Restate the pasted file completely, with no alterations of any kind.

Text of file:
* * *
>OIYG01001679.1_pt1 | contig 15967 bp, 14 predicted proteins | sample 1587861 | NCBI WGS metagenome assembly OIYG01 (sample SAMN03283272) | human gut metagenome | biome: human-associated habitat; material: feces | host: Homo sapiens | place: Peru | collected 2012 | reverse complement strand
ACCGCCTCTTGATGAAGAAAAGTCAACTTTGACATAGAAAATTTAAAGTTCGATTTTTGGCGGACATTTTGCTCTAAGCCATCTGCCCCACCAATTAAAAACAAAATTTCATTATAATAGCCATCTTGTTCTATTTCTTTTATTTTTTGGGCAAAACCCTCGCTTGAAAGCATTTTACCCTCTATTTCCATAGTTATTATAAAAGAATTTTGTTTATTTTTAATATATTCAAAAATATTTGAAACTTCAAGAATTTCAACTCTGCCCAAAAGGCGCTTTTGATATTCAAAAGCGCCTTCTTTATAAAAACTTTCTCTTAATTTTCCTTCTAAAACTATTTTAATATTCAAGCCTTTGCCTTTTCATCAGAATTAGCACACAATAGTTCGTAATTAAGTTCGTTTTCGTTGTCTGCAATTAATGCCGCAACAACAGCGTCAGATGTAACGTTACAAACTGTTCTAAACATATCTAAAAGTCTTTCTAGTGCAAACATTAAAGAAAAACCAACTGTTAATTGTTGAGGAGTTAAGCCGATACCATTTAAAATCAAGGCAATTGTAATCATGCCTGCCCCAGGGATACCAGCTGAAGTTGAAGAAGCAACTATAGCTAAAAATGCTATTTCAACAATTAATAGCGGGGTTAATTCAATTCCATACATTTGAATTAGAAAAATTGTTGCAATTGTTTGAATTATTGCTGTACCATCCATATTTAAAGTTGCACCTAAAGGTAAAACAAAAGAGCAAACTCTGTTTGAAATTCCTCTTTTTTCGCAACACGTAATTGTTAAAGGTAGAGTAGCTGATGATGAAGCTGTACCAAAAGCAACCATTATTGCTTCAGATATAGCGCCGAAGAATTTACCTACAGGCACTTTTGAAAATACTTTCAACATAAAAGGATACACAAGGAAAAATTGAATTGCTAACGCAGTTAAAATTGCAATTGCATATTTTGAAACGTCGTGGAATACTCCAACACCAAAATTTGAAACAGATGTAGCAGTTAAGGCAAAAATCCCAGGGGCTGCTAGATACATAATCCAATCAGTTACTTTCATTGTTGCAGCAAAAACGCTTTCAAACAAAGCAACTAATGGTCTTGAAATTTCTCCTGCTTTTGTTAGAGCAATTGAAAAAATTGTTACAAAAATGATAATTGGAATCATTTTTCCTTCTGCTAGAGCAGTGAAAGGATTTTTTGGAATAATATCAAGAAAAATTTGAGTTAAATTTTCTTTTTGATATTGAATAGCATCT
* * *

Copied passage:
>OIYG01001679.1_pt1 | contig 15967 bp, 14 predicted proteins | sample 1587861 | NCBI WGS metagenome assembly OIYG01 (sample SAMN03283272) | human gut metagenome | biome: human-associated habitat; material: feces | host: Homo sapiens | place: Peru | collected 2012 | reverse complement strand
ACCGCCTCTTGATGAAGAAAAGTCAACTTTGACATAGAAAATTTAAAGTTCGATTTTTGGCGGACATTTTGCTCTAAGCCATCTGCCCCACCAATTAAAAACAAAATTTCATTATAATAGCCATCTTGTTCTATTTCTTTTATTTTTTGGGCAAAACCCTCGCTTGAAAGCATTTTACCCTCTATTTCCATAGTTATTATAAAAGAATTTTGTTTATTTTTAATATATTCAAAAATATTTGAAACTTCAAGAATTTCAACTCTGCCCAAAAGGCGCTTTTGATATTCAAAAGCGCCTTCTTTATAAAAACTTTCTCTTAATTTTCCTTCTAAAACTATTTTAATATTCAAGCCTTTGCCTTTTCATCAGAATTAGCACACAATAGTTCGTAATTAAGTTCGTTTTCGTTGTCTGCAATTAATGCCGCAACAACAGCGTCAGATGTAACGTTACAAACTGTTCTAAACATATCTAAAAGTCTTTCTAGTGCAAACATTAAAGAAAAACCAACTGTTAATTGTTGAGGAGTTAAGCCGATACCATTTAAAATCAAGGCAATTGTAATCATGCCTGCCCCAGGGATACCAGCTGAAGTTGAAGAAGCAACTATAGCTAAAAATGCTATTTCAACAATTAATAGCGGGGTTAATTCAATTCCATACATTTGAATTAGAAAAATTGTTGCAATTGTTTGAATTATTGCTGTACCATCCATATTTAAAGTTGCACCTAAAGGTAAAACAAAAGAGCAAACTCTGTTTGAAATTCCTCTTTTTTCGCAACACGTAATTGTTAAAGGTAGAGTAGCTGATGATGAAGCTGTACCAAAAGCAACCATTATTGCTTCAGATATAGCGCCGAAGAATTTACCTACAGGCACTTTTGAAAATACTTTCAACATAAAAGGATACACAAGGAAAAATTGAATTGCTAACGCAGTTAAAATTGCAATTGCATATTTTGAAACGTCGTGGAATACTCCAACACCAAAATTTGAAACAGATGTAGCAGTTAAGGCAAAAATCCCAGGGGCTGCTAGATACATAATCCAATCAGTTACTTTCATTGTTGCAGCAAAAACGCTTTCAAACAAAGCAACTAATGGTCTTGAAATTTCTCCTGCTTTTGTTAGAGCAATTGAAAAAATTGTTACAAAAATGATAATTGGAATCATTTTTCCTTCTGCTAGAGCAGTGAAAGGATTTTTTGGAATAATATCAAGAAAAATTTGAGTTAAATTTTCTTTTTGATATTGAATAGCATCT